Things were great in the beginning. There were sparks. You felt butterflies. And you felt truly safe and cared for. But now, you’ve been together for a while, and things have changed. You are often upset, sad, or frustrated. You feel unappreciated, overwhelmed, and exhausted. You wonder whether you’re overreacting, or if it may be time to end the relationship. But, rather than struggle with the decision of whether to leave, it may be more helpful to get honest with yourself about why you stay.
We stay in relationships for a lot of reasons. Sometimes these are healthy reasons: that our partner help us become an even better version of ourselves; that we feel supported and loved; that we are helping one another learn and grow.
But sometimes, we stay for not-so-healthy reasons. Often, we stay in a relationship because we are simply afraid of being alone. Sometimes we worry that if we leave, we will never find love again. And sometimes we stay because we feel an obligation to help, or even fix, our partner.
Sometimes we stay with someone even when we know the way they treat us is not healthy, maybe even abusive. Your partner may keep you away from friends and family, put you down, or hurt you – either emotionally or physically. Yet still, you are confused about whether to leave or stay.
You may have real concerns about leaving. You may be afraid for your safety, which should absolutely be taken seriously. Your partner may also have controlled all of the finances, making it difficult for you to get away. Leaving is never an easy decision, and it may take time to plan and prepare. But, the first step is to get truly honest about why you are in the relationship at all.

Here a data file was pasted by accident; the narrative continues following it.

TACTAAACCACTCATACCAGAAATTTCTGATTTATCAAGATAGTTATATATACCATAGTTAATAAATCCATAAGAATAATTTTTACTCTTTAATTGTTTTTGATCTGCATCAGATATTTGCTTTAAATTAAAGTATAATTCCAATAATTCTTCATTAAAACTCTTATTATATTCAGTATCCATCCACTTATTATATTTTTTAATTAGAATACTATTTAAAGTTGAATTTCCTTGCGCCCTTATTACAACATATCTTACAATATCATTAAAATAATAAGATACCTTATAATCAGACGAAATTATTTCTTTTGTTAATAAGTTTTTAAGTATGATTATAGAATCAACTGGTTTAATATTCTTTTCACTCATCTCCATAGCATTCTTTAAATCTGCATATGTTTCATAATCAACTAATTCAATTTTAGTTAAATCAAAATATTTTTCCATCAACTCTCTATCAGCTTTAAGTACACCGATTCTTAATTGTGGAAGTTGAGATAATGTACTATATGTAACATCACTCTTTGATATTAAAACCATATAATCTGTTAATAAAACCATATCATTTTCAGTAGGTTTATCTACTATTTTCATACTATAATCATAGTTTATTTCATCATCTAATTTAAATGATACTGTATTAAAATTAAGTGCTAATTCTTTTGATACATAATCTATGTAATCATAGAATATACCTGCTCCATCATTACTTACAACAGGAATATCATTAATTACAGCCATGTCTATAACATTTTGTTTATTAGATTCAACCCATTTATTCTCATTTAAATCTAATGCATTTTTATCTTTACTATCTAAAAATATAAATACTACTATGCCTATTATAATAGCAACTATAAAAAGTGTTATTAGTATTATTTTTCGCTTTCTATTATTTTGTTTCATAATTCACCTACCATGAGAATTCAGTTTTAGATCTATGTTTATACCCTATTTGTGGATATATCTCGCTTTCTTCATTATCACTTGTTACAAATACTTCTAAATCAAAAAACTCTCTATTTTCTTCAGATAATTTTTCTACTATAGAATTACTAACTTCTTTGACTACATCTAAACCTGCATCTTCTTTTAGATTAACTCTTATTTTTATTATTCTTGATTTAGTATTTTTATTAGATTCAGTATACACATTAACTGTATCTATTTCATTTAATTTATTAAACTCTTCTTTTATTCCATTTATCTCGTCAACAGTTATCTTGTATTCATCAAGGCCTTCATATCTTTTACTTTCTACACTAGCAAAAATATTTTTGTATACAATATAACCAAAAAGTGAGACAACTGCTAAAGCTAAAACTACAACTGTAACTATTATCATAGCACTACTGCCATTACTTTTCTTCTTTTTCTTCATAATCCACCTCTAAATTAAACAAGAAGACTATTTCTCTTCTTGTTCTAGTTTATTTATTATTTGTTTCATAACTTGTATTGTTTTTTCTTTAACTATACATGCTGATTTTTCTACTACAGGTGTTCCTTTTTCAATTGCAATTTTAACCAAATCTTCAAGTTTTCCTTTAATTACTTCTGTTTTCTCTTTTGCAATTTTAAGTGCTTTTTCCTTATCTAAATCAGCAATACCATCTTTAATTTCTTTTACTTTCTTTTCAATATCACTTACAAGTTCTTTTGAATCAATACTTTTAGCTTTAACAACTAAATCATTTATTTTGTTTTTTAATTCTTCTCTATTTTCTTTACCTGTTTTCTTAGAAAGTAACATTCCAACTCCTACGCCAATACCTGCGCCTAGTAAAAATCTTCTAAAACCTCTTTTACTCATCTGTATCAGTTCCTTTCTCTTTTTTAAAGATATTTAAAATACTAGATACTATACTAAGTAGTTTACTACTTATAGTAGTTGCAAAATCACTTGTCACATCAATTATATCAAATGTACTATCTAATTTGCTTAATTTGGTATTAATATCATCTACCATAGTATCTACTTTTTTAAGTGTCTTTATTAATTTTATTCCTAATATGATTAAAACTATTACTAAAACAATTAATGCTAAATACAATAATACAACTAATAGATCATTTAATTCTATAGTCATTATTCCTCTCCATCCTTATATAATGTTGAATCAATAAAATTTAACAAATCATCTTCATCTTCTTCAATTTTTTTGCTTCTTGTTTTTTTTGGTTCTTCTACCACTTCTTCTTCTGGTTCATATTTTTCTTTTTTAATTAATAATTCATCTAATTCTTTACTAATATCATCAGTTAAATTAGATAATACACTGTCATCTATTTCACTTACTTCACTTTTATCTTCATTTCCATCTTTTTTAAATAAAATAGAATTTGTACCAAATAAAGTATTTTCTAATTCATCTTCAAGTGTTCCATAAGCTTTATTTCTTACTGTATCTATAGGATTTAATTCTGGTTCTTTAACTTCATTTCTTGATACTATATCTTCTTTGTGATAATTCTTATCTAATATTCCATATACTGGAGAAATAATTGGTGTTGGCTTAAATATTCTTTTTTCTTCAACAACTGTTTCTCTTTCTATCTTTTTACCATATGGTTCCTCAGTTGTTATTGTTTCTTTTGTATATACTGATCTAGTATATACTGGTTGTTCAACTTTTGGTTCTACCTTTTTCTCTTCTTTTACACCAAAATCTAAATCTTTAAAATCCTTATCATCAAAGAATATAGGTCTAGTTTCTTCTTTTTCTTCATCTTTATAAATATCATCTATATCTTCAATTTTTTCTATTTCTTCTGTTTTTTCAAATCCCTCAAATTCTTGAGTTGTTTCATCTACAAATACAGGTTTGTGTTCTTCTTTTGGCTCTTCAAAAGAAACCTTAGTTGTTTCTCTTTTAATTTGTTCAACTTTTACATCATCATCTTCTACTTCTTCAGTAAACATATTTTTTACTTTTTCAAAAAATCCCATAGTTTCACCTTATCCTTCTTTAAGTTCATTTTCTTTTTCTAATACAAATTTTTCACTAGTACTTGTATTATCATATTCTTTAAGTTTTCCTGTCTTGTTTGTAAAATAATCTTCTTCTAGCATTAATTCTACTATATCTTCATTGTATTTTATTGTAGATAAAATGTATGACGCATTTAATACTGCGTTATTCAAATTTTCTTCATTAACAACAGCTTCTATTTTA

One reason we often stay in unhealthy relationships is because we feel unlovable. We believe that this person is the only one who will ever truly love and care for us. Sometimes we believe this because our partner has made us feel that way, by creating a vicious cycle of putting you down and then lifting you back up again – making you feel like they are the only person who will ever accept and love you. It’s also possible that you felt unlovable before you ever met your partner, possibly due to an abusive or neglectful childhood or a prior abusive relationship.
Before you can truly move on and heal from an unhealthy or toxic relationship, you have to feel and know that you are worthy of love, and that you are absolutely loveable. What your partner is doing, by manipulating and controlling you, is not love. True love never feels limiting, restrictive, controlling, mean, or hurtful. True love feels liberating, free, and safe.
To create the life you truly deserve, you must realize that you deserve true, healthy love. You deserve to be with someone who treats you with respect and dignity, and reminds you of how magnificent you are. Most of all, you deserve to treat yourself this way, as well.
So, what are you getting out of this relationship? And, be honest: Is it worth it?